The New York Times glossed over and presented one-sided accounts of a recusal issue regarding Supreme Court nominee Samuel A. Alito Jr. in two recent articles about Alito's upcoming confirmation hearings.
On Hardball, host Chris Matthews repeatedly mentioned Sen. Hillary Clinton's (D-NY) decision to donate to charity $2,000 in campaign contributions received from American Indian tribes represented by lobbyist and felon Jack Abramoff, yet virtually ignored the $6,000 and $69,000 in campaign contributions received from Abramoff and his clients by President Bush and House Speaker J. Dennis Hastert (R-IL), respectively -- contributions both have also pledged to donate to charity.
In anticipation of the Senate Judiciary Committee hearings for Supreme Court nominee Samuel A. Alito Jr., Media Matters for America has compiled a list of top myths and falsehoods advanced by conservatives and Alito supporters.
On CBN's The 700 Club, Pat Robertson falsely claimed that Jamie Gorelick, while serving in the Clinton administration, said the president has "absolute authority to conduct domestic wiretaps in war against enemy agents." On CNN's Lou Dobbs Tonight, host Lou Dobbs failed to challenge a similar claim.
Fox News correspondent Major Garrett stated that "neither [former House Majority Leader Tom] DeLay nor his aides have been charged" in the investigation surrounding former lobbyist Jack Abramoff. In fact, while none of DeLay's current aides has been charged, DeLay's former communications director has pleaded guilty to federal charges of bribery and fraud, and another former DeLay aide has reportedly been implicated.
Both Peggy Noonan and Newt Gingrich claimed that the Abramoff scandal is worse for Republicans because Democrats are expected to be corrupt.
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The New York Times reported that President Bush and other Republican lawmakers were moving to return or donate to charity campaign contributions by lobbyist Jack Abramoff in the wake of his plea agreement. However, the Times omitted any reference to the more than $100,000 Abramoff reportedly raised in his capacity as a Bush-Cheney campaign "Pioneer," which the Republican National Committee, apparently speaking for the Bush campaign, said the campaign has no plans to donate or return.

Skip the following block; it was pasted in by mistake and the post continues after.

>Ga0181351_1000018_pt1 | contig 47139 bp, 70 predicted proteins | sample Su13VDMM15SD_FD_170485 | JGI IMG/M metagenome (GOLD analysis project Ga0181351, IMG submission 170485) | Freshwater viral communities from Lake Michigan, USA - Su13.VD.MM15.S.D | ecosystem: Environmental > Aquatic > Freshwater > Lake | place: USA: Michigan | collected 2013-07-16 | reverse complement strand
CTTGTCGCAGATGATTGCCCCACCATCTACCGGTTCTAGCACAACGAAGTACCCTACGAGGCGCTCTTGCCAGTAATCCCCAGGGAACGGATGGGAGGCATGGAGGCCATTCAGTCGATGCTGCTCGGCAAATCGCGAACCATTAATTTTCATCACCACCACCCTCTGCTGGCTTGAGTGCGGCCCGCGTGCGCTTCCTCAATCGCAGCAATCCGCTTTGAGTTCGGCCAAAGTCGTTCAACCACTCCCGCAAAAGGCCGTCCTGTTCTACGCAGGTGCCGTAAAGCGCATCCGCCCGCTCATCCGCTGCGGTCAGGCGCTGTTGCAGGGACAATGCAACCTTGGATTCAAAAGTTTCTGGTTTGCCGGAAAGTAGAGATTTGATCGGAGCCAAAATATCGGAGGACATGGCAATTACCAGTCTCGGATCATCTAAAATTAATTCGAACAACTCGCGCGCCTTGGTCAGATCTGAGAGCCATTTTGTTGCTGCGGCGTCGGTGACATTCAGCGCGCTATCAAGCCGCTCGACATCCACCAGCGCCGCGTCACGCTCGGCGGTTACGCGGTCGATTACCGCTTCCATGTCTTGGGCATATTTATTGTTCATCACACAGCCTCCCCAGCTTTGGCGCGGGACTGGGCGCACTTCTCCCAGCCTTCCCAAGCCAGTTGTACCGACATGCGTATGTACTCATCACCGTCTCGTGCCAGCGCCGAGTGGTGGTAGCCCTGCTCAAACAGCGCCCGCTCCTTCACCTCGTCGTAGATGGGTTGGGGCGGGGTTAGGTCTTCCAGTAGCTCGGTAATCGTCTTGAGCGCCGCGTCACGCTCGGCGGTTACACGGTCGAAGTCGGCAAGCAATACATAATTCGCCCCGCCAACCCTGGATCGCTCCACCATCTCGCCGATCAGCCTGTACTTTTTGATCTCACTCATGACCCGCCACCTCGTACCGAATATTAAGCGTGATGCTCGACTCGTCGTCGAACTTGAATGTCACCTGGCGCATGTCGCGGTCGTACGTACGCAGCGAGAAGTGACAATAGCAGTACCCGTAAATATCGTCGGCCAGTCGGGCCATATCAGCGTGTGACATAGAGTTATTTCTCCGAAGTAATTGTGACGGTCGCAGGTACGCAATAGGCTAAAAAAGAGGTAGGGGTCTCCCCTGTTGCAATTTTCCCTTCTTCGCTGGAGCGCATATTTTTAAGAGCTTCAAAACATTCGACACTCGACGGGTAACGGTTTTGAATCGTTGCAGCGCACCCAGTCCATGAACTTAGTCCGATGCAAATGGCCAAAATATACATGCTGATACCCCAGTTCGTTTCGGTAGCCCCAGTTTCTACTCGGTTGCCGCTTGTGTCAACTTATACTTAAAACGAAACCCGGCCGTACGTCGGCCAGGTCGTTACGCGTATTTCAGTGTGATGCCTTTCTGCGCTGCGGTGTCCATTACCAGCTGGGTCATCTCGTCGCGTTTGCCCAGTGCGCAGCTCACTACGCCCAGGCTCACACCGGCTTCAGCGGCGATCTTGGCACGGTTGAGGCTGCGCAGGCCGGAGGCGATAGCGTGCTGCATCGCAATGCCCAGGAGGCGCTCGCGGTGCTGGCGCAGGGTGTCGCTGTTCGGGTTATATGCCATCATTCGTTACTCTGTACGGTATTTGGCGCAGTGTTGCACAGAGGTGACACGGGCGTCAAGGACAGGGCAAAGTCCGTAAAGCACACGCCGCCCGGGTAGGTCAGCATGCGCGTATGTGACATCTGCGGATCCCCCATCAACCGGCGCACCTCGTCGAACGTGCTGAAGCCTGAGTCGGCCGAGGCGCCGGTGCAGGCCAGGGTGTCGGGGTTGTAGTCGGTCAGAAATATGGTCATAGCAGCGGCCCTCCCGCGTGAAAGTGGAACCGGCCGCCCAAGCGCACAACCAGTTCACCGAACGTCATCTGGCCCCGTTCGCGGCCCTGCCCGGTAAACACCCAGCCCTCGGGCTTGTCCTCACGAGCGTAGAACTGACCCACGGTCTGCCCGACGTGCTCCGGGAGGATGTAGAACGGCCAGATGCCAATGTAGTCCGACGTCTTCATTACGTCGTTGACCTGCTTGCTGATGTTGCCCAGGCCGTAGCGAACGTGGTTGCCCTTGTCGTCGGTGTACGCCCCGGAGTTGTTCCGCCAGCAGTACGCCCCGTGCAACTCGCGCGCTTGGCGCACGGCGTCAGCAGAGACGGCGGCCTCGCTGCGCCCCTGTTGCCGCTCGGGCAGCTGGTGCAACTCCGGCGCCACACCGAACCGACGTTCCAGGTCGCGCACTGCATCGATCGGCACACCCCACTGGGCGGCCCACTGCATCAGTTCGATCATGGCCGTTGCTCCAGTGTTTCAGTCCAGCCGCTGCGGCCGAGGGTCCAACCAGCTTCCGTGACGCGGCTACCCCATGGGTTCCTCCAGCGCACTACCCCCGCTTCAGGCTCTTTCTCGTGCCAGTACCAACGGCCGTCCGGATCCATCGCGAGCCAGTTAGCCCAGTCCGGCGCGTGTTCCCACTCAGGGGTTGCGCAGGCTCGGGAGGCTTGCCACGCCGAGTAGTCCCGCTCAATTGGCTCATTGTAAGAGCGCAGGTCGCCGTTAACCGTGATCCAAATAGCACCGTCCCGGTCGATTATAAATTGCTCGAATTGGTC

Both the AP and Fox News' Special Report with Brit Hume reported on a White House event in which U.S. attorneys appeared and spoke in favor of President Bush's efforts to renew controversial provisions of the USA Patriot Act. However, both media outlets omitted the fact that all of the U.S. attorneys participating are Bush appointees.
In reporting on Supreme Court nominee Samuel A. Alito Jr.'s refusal to recuse himself in two cases involving companies in which he owned stock, The New York Times reported without challenge Alito's assertion that his pledge to recuse himself had been limited to a certain period of time after his confirmation. In fact, when Alito pledged under oath that he would recuse himself from cases involving certain companies, he did not qualify the pledge in any way or even suggest that it was time-limited.
Casting the Jack Abramoff scandal as bipartisan, the media have conflated two categories of conduct: 1) the legal receipt of campaign contributions; and 2) other possible illegal conduct including the receipt of campaign contributions in exchange for something.
Ed Henry falsely claimed that Sen. Byron Dorgan accepted and "had to give back" campaign contributions from Jack Abramoff and his wife; in fact, there is no record Dorgan ever received contributions from either of them.
MSNBC host Chris Matthews minimized the Jack Abramoff scandal, saying: "It's not going to be part of a larger story of Washington this year, I think."
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CNN reported the release of a 1985 memorandum in which Supreme Court nominee Judge Samuel A. Alito Jr. advocated overturning Roe v. Wade; however, the document was the same as a June 3, 1985, memo released by the archives more than three weeks ago. While CNN covered this memo extensively during the first three hours after the story broke, it waited more than four and a half hours to cover a newly released 1984 document in which Alito defended the government's power to order warrantless domestic wiretaps.
In a December 15 Washington Post article, Jonathan Weisman wrote that Bush's recent statement that he believes Tom DeLay is innocent was an "apparent inconsistency," with how the White House has "deflected questions" about the CIA leak investigation "by saying they could not comment on ongoing investigations." Similarly, Fox News' Major Garrett purported to identify the "difference" in how the White House handled questions about the DeLay and Plame investigations. In fact, in both cases the administration made a premature statement presuming that a White House ally was innocent before an investigation was launched.
Bill O'Reilly falsely stated that decisions made by the U.S. Court of Appeals for the 9th Circuit are being overturned by the Supreme Court at a "record rate." In fact, over the past four terms, the 9th Circuit's reversal rate was near the average for all circuits, and during the 2004-05 term, three other circuit courts were reversed by the Supreme Court at a higher rate than the 9th Circuit.